How the creepy models were made in 'Hereditary'
One of the scariest and most disturbing movies of the year centers around an artist, played by Toni Collette, who makes miniature models while dark things start happening all around her. While there's plenty of stuff in "Hereditary" which will make you uncomfortable, these models play a big role in the creep factor. We spoke with Steve Newburn, the owner of Applied Arts FX Studio in Canada, to find out what was involved in making these tiny, detailed works of art. Following is a transcript of the video.
Narrator: "Hereditary"" has been called, "The Scariest Movie of the Year"Mom? - I don't like this. Dad, I don't like this. - What's Happening? - Peter! Advertisement
Narrator: And one reason for that is these creepy model houses.
Steve Newburn: In this movie, the models almost became a character in the movie in a sense.Narrator: Steve Newburn is the owner of Applied Arts FX Studio in Canada. He's done visual effects for "The Dark Knight Rises" and "Inception."
Newburn: My team and I, we built all the prosthetics and models for "Hereditary."Narrator: If you haven't seen it yet, turn back now, because there's some possible spoilers ahead.Miniature models are used all the time in movies. Filmed in a way to make them look like a life-sized object.Advertisement
Newburn: Usually with miniature work, the intent is not to see it. It's intended to duplicate a real thing.
Narrator: But in "Hereditary", the miniatures were actually part of the story. Toni Collette's character creates the models in preparation for a gallery. Steve and his crew were tasked with making about 15 of them to match the life-sized film sets.Newburn: We had a thousand pieces at one point and really didn't know exactly how they went together.Advertisement
Narrator: The whole process took quite a bit of time to complete.
Newburn: Ten weeks with a crew of about half a dozen people.Narrator: The buildings included a funeral home, a preschool, a hospice and an accident scene. The largest of the models was a copy of the family home. And its exteriors were modeled after a real house.Advertisement
Newburn: Yeah, I went down in 6-8 weeks before they started filming and just kind of surveyed the house. Took several hundred photos, a bunch of measurements, that sort of thing.
Narrator: He worked with the director to nail down all the details.Newburn: Flooring, they'd sent us samples, wallpaper, they would send up samples. All that stuff would be taken and scaled down to the appropriate scale.Advertisement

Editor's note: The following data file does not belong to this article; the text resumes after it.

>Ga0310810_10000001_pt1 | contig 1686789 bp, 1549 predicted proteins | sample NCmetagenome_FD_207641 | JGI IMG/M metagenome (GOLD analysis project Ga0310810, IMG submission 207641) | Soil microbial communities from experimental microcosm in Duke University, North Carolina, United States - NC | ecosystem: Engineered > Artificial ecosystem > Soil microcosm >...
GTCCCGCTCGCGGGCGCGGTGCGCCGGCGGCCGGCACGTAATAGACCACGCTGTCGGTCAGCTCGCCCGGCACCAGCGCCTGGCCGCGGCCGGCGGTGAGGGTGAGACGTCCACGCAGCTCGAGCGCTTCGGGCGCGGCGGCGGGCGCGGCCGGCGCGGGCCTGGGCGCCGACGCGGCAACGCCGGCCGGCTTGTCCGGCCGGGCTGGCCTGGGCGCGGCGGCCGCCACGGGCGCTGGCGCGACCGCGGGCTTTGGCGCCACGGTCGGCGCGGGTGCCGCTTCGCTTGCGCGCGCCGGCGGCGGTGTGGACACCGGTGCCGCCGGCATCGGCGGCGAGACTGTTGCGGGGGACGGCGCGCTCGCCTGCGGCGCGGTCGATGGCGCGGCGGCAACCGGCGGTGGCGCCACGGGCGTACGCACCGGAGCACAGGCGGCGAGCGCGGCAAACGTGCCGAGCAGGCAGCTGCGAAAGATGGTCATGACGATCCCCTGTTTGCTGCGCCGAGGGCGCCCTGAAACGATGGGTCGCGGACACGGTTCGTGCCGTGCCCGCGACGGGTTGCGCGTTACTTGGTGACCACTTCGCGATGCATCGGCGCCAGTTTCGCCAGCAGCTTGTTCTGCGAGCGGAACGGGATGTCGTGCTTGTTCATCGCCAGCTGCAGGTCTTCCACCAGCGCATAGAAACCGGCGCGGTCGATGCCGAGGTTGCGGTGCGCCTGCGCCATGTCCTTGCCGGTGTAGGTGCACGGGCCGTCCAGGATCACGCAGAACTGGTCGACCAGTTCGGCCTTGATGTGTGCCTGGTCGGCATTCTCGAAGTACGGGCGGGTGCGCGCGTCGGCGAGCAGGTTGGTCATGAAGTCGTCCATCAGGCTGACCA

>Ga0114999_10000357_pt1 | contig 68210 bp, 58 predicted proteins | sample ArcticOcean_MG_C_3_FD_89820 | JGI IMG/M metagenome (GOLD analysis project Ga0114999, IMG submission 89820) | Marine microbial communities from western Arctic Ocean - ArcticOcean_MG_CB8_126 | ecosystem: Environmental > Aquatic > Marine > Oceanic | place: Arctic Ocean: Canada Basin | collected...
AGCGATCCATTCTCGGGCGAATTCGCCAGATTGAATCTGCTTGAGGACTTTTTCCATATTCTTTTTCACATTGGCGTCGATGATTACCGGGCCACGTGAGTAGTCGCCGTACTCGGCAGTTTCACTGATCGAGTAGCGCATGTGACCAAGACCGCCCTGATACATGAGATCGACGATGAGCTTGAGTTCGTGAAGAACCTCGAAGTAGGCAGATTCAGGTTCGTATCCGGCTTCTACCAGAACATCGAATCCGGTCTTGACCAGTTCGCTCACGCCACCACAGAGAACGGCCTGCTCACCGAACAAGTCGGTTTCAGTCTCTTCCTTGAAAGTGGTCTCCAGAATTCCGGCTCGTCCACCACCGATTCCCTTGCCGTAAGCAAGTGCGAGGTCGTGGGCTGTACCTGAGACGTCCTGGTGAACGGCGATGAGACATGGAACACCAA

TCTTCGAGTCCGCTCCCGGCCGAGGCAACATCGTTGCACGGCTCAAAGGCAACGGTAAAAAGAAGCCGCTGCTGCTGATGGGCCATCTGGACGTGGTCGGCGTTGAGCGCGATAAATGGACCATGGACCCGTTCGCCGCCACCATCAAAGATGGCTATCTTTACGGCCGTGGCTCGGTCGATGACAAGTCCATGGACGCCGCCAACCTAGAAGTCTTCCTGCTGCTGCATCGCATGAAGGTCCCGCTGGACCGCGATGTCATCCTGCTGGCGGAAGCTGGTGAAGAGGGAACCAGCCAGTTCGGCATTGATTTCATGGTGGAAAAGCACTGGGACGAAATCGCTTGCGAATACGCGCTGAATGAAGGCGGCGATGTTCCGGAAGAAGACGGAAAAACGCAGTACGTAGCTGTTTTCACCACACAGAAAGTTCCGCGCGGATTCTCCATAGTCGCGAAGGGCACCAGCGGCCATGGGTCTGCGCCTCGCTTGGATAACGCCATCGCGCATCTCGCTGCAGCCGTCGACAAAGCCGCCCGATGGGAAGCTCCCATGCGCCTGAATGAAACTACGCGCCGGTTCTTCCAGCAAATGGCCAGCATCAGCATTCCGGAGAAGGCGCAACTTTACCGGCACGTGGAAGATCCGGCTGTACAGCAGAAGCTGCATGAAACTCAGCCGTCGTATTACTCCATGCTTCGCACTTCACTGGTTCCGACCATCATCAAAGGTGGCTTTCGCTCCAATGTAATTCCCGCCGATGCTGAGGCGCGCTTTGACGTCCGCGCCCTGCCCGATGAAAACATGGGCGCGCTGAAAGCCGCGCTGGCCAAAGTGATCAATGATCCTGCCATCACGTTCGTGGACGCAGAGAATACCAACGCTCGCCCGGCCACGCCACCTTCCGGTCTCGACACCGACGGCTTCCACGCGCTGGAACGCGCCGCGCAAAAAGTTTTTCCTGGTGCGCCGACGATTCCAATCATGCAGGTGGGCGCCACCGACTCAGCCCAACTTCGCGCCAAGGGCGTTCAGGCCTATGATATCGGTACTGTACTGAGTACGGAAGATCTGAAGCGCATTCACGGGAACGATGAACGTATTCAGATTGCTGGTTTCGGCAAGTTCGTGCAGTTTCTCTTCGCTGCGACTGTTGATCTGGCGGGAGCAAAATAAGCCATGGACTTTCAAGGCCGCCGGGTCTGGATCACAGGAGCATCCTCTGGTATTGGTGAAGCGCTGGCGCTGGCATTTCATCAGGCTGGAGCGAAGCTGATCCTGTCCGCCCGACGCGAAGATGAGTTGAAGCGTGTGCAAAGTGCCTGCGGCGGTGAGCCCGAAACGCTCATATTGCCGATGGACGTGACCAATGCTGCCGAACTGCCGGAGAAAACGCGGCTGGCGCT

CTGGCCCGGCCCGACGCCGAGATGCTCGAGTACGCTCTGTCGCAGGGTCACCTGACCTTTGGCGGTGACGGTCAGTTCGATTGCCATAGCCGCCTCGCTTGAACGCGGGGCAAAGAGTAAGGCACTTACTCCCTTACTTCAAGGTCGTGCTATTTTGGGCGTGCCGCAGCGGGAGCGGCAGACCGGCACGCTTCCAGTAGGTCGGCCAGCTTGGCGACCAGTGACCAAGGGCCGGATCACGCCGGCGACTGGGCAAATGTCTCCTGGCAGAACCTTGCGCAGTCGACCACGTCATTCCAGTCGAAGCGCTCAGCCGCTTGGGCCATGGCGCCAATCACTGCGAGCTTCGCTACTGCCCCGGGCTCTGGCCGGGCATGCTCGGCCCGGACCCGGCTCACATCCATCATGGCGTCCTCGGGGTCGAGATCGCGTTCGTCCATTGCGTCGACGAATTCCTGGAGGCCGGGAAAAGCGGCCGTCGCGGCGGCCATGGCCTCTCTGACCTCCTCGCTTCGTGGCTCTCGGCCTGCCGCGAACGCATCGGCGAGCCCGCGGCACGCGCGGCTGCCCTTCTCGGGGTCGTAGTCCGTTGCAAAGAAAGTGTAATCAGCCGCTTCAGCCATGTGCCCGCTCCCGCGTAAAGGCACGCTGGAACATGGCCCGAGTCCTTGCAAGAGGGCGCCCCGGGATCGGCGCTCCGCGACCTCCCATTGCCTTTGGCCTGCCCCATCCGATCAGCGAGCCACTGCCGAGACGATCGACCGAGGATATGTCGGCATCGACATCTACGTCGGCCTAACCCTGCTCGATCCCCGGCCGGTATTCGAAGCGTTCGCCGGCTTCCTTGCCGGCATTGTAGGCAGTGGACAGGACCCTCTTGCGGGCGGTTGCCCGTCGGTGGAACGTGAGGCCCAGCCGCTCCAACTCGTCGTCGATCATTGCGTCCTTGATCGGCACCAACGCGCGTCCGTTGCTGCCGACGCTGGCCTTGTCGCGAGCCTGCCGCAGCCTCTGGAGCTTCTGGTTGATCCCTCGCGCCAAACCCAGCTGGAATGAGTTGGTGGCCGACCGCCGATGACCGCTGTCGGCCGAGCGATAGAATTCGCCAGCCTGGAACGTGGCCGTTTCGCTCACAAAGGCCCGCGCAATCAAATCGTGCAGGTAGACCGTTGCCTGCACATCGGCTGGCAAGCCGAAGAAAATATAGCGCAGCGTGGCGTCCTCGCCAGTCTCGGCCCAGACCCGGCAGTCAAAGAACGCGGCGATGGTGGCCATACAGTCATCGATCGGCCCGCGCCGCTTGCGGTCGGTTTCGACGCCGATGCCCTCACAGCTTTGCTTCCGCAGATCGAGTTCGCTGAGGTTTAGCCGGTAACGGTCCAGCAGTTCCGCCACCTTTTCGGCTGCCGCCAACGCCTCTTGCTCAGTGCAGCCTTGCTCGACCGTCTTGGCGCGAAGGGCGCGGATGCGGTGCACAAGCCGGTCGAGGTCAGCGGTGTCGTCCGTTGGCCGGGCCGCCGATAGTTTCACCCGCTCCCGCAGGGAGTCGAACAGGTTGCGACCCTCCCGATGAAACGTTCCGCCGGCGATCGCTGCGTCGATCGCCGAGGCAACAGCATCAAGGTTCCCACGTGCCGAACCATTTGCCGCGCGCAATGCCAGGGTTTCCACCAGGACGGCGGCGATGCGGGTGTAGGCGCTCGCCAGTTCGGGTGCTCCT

Narrator: The house was built in nine separate pieces.Newburn: We built the entire thing as a giant puzzle where you could remove sections of it to shoot from that location.Narrator: The models that didn't need to resemble the set, were built using generic images online as a guide. Like the preschool. All of the furniture was either handmade or 3D printed depending on the complexity.Advertisement
Newburn: If they were a wood finish, odds are we actually made them out of wood. If they were something that was metal or super detailed, 3D printed quite often.
Narrator: They had multiple in-house 3D printers working simultaneously, while outsourcing some of the work. They also had to create some creepy looking figurines of the characters.Newburn: The people were, they were all 3D printed. Some of them were sculpted. Toni Collette for example, we took that from a digital scan of Toni we did in New York. The grandmother was a scan of somebody else.Advertisement
Narrator: The car used in the most disturbing scene in the movie also had to look just like the one in the film.
Newburn: The car we modeled and 3D printed. It was a Volvo, I believe it was a V70. It's the exact model car they used in the movie.Narrator: Some of the models were finished and then taken apart to make them look like they were in progress. Advertisement
Newburn: There was a lot of pieces of furniture, for example, that we made that we just like, let's leave that out on the side and it's on a shelf somewhere. She hasn't quite finished it. That kind of thing.
Narrator: Another important set piece was a house sinking into the ground. It was made with card foam and covered in real dirt and soil.Newburn: Supposed to be showcasing time passing. And like, these things have been sinking into the ground like quicksand kind of thing. And as they get further down, they're also a lot more deteriorated.Advertisement
Narrator: After all the hard work, many of the models were ultimately destroyed by Toni Collette's character as she starts breaking down.Don't you ever raise your voice at me! I am your mother! Newburn: They were all built to be smashed.Advertisement
Narrator: Steve says that they actually filmed the scene for smashing the models, which ended up being cut from the film.
Newburn: Some of the ones that were actually intended to be break-away and come apart and get squished were built out of basswood and balsa wood. Other ones that weren't intended to be smashed where MDF, which is a high-density fiber, like cardboard kind of wood.Narrator: But Steve says watching his masterpieces get destroyed is all just part of the job.Advertisement
Newburn: It's kind of run of the mill for the miniature side of things. Most of the time when you're building a miniature, it's for the purpose of it being blown up, or smashed, or destroyed in some respect. It's actually the thing you kind of look forward to.